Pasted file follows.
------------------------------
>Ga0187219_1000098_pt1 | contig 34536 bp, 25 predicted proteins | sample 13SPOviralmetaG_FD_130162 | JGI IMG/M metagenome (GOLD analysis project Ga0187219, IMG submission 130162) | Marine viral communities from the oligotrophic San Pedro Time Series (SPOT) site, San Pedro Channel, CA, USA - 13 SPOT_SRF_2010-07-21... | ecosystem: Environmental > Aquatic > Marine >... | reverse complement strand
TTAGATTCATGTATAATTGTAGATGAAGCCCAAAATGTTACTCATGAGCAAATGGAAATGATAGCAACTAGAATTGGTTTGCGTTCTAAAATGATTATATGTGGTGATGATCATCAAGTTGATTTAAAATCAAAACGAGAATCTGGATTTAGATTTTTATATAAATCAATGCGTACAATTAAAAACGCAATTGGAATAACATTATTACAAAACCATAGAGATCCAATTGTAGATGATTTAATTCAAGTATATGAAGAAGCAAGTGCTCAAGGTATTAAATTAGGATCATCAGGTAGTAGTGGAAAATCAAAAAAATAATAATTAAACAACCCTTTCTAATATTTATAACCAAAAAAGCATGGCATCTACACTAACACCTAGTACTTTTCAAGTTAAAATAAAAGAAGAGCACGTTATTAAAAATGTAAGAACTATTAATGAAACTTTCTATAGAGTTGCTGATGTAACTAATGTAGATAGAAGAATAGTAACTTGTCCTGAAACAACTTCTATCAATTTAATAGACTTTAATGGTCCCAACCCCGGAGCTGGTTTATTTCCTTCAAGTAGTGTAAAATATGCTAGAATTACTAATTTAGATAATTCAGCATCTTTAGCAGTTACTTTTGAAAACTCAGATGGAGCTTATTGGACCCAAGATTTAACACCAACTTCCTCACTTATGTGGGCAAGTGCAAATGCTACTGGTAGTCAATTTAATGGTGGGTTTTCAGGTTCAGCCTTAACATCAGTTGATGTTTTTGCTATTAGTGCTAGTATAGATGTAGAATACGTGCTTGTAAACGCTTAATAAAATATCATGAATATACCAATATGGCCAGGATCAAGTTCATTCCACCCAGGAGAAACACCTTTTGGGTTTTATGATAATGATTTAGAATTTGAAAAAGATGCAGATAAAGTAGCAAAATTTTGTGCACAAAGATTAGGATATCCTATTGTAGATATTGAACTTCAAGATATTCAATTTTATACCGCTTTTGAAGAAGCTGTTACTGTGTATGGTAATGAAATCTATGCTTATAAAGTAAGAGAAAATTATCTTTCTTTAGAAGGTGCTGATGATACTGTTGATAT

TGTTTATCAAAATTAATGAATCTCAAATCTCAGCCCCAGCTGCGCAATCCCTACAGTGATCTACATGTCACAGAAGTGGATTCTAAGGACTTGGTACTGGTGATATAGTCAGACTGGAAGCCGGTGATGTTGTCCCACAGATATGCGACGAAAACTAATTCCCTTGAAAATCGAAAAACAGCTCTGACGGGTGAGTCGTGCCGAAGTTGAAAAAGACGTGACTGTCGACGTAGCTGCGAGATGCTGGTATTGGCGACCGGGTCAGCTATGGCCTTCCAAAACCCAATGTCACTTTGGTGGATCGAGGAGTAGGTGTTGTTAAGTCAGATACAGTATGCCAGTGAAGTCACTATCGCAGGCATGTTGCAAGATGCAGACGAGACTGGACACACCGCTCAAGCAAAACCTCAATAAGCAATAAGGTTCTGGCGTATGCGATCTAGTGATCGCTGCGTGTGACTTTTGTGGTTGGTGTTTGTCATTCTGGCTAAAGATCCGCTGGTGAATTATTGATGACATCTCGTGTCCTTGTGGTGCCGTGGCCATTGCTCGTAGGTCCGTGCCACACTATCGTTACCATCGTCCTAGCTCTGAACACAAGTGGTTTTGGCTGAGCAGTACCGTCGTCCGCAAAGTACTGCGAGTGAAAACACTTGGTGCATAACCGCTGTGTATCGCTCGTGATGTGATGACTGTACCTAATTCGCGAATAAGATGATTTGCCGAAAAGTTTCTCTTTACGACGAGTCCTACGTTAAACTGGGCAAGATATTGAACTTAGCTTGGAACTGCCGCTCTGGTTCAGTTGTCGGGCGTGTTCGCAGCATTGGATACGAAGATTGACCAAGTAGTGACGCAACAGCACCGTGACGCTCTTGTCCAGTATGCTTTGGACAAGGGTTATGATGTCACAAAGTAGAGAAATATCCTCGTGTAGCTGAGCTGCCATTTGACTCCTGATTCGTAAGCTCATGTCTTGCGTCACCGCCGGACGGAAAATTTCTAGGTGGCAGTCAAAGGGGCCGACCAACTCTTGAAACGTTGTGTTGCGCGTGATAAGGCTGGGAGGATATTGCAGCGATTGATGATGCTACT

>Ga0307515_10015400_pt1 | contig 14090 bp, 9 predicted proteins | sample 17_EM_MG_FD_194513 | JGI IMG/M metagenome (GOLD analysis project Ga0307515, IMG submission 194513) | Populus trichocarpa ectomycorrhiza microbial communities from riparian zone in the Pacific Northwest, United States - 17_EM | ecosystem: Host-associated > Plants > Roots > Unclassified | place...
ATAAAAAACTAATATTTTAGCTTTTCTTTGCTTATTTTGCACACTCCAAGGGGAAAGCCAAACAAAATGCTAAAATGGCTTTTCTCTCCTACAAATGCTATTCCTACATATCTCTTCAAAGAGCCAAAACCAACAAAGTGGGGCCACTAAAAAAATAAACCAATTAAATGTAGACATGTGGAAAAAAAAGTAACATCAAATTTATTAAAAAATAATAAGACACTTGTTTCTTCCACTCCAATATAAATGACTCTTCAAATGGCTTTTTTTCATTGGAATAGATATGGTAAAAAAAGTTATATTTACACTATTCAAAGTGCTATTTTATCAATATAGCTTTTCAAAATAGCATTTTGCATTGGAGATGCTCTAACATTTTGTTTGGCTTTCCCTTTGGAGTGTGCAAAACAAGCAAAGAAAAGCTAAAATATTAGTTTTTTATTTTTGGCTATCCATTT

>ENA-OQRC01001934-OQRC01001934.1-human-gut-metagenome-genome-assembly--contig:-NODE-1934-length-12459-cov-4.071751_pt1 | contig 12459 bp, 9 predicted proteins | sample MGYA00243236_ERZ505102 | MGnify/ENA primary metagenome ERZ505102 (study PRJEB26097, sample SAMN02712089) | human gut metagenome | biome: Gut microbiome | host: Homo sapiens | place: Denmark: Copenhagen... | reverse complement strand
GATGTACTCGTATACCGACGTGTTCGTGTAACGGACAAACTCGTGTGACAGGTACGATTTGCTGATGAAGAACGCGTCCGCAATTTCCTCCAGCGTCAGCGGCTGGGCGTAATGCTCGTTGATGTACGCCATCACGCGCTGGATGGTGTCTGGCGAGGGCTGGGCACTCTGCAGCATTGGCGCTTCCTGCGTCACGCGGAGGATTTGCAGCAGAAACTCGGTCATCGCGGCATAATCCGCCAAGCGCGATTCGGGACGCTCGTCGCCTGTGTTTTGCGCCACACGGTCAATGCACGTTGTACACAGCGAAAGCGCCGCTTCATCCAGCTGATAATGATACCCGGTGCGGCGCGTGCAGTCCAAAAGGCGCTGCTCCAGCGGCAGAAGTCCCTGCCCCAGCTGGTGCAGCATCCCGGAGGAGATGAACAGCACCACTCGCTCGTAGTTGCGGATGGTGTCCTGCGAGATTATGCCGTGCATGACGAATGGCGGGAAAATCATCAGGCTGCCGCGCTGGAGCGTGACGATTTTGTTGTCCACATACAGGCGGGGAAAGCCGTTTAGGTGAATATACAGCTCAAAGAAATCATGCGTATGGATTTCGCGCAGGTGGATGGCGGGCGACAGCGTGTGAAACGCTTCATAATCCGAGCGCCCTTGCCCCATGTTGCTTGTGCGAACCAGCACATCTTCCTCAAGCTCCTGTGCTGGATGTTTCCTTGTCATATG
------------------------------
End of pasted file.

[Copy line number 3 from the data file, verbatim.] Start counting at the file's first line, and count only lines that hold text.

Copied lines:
TGTTTATCAAAATTAATGAATCTCAAATCTCAGCCCCAGCTGCGCAATCCCTACAGTGATCTACATGTCACAGAAGTGGATTCTAAGGACTTGGTACTGGTGATATAGTCAGACTGGAAGCCGGTGATGTTGTCCCACAGATATGCGACGAAAACTAATTCCCTTGAAAATCGAAAAACAGCTCTGACGGGTGAGTCGTGCCGAAGTTGAAAAAGACGTGACTGTCGACGTAGCTGCGAGATGCTGGTATTGGCGACCGGGTCAGCTATGGCCTTCCAAAACCCAATGTCACTTTGGTGGATCGAGGAGTAGGTGTTGTTAAGTCAGATACAGTATGCCAGTGAAGTCACTATCGCAGGCATGTTGCAAGATGCAGACGAGACTGGACACACCGCTCAAGCAAAACCTCAATAAGCAATAAGGTTCTGGCGTATGCGATCTAGTGATCGCTGCGTGTGACTTTTGTGGTTGGTGTTTGTCATTCTGGCTAAAGATCCGCTGGTGAATTATTGATGACATCTCGTGTCCTTGTGGTGCCGTGGCCATTGCTCGTAGGTCCGTGCCACACTATCGTTACCATCGTCCTAGCTCTGAACACAAGTGGTTTTGGCTGAGCAGTACCGTCGTCCGCAAAGTACTGCGAGTGAAAACACTTGGTGCATAACCGCTGTGTATCGCTCGTGATGTGATGACTGTACCTAATTCGCGAATAAGATGATTTGCCGAAAAGTTTCTCTTTACGACGAGTCCTACGTTAAACTGGGCAAGATATTGAACTTAGCTTGGAACTGCCGCTCTGGTTCAGTTGTCGGGCGTGTTCGCAGCATTGGATACGAAGATTGACCAAGTAGTGACGCAACAGCACCGTGACGCTCTTGTCCAGTATGCTTTGGACAAGGGTTATGATGTCACAAAGTAGAGAAATATCCTCGTGTAGCTGAGCTGCCATTTGACTCCTGATTCGTAAGCTCATGTCTTGCGTCACCGCCGGACGGAAAATTTCTAGGTGGCAGTCAAAGGGGCCGACCAACTCTTGAAACGTTGTGTTGCGCGTGATAAGGCTGGGAGGATATTGCAGCGATTGATGATGCTACT